Stroke and episodic memory disorders

@article{Lim2009StrokeAE,
  title={Stroke and episodic memory disorders},
  author={Chun Lim and Michael P. Alexander},
  journal={Neuropsychologia},
  year={2009},
  volume={47},
  pages={3045-3058}
}
Cognitive impairment and memory dysfunction after a stroke diagnosis: a post-stroke memory assessment
TLDR
This review aims to combine available neuropsychological assessments to develop a post-stroke memory assessment (PSMA) scheme based on the most recognized and available studies and proposes an optimal therapeutic program that would help stroke patients enjoy additional years with higher quality of life.
Post-Stroke Working Memory Dysfunction: A Meta-Analysis and Systematic Review
TLDR
Systematically reviewing the literature showed that working memory deficits remain prominent in the chronic stage of stroke, and Lesions in a widespread fronto-parietal network are associated withWorking memory deficits.
Amnesic disorders
Major neurocognitive disorder followıng isolated hippocampal ischemıc lesions
What are the most common memory complaints following stroke? A frequency and exploratory factor analysis of items from the Everyday Memory Questionnaire-Revised
TLDR
Stroke survivors’ everyday memory complaints fall into two distinct categories relating to memory and attentional processes, suggesting that two subscales termed Forgetting and Attention would be most appropriate for clinical use with stroke survivors.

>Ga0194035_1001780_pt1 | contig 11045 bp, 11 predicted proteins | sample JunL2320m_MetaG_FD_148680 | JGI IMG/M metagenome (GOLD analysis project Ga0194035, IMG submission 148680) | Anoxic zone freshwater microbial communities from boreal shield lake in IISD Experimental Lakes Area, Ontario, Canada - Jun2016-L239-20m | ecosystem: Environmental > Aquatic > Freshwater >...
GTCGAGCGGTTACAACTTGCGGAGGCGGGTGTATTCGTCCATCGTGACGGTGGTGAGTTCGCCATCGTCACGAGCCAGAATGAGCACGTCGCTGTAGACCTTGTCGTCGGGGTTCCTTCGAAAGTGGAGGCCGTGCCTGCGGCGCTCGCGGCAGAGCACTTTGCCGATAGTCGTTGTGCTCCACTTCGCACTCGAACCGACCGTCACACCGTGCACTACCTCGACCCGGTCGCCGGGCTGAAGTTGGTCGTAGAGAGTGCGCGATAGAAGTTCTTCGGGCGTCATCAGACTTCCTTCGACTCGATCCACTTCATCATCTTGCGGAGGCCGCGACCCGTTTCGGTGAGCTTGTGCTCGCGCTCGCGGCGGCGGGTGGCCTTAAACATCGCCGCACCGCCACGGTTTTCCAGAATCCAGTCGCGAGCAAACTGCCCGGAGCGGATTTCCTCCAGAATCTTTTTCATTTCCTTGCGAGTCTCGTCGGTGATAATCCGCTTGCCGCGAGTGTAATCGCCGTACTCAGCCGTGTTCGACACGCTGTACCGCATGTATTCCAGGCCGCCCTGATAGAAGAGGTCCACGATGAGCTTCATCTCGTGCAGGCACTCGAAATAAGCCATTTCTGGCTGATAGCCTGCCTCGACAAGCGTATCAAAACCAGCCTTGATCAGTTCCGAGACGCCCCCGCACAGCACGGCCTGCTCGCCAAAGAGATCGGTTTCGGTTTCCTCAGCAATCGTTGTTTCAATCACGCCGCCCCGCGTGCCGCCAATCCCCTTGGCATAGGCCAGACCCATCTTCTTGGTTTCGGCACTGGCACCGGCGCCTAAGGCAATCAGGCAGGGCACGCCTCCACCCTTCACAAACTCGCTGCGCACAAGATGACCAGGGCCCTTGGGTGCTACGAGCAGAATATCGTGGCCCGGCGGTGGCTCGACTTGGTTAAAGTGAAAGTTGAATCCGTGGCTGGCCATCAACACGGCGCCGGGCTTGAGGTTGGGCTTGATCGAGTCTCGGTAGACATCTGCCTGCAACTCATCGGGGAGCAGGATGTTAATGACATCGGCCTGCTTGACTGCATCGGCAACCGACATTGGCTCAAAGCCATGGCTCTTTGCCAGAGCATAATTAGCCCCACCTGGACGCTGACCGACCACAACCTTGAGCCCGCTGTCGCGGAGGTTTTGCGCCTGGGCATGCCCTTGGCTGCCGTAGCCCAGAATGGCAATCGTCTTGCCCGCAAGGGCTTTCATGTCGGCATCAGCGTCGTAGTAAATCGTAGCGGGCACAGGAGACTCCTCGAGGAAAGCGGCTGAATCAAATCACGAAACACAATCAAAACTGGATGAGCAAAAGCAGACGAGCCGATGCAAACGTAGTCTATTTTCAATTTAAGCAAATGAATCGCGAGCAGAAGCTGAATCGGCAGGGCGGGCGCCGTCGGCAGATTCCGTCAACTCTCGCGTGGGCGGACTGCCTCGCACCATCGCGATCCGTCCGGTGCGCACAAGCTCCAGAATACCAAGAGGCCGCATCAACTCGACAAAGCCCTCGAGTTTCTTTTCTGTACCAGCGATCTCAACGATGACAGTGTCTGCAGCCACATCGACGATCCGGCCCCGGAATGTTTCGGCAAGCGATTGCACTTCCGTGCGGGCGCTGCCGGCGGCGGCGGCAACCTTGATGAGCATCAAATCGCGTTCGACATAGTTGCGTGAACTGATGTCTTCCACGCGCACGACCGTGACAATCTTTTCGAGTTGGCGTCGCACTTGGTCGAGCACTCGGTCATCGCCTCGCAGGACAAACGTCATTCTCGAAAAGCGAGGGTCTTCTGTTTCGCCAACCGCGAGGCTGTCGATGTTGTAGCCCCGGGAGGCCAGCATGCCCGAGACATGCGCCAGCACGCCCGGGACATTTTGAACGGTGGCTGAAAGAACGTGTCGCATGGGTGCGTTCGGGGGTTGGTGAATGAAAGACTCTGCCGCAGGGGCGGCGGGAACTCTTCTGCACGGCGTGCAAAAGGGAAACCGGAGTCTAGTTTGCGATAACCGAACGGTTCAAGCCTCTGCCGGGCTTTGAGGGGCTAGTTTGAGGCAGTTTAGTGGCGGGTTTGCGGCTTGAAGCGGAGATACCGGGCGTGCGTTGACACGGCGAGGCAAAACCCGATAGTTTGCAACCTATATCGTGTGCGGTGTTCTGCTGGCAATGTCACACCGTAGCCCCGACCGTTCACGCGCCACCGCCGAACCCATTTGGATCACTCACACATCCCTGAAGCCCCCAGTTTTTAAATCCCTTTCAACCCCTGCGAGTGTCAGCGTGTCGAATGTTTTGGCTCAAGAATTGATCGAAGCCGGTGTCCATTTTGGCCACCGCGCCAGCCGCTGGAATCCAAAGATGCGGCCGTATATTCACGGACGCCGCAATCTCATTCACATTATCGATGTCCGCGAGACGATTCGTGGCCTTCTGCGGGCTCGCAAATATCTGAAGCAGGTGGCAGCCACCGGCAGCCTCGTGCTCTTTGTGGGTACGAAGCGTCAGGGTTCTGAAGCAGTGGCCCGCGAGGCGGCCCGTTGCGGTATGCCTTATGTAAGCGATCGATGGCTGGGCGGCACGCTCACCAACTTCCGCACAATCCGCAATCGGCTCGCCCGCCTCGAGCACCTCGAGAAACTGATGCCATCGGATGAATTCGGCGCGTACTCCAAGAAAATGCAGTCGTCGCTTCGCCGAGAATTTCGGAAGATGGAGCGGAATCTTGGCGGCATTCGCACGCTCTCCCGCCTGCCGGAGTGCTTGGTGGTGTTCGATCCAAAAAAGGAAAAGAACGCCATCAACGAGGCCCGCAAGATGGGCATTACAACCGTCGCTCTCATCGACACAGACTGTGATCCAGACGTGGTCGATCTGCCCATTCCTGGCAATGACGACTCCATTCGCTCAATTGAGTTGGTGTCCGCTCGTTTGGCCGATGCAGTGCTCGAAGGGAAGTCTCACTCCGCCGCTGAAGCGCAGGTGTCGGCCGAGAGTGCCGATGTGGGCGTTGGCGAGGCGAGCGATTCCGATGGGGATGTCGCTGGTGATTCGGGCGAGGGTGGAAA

Repetition-lag memory training is feasible in patients with chronic stroke, including those with memory problems.
TLDR
Findings show that repetition-lag memory training is a possible approach with stroke survivors to enhance recollection and that the method is feasible with a wide range of stroke survivors.
Cognitive Impairments of Dementia with Lewy Bodies
TLDR
This chapter summarizes the way to detect the deficits in each cognitive domain and the features of the deficit in DLB, discussing the neural mechanisms of the deficits.
Repetition-lag memory training is feasible in patients with chronic stroke, including those with memory problems
TLDR
Findings show that repetition-lag memory training is a possible approach with patients with stroke to enhance recollection, and both groups showed some indication of transfer to the non-trained backward digit span task and visuospatial memory.
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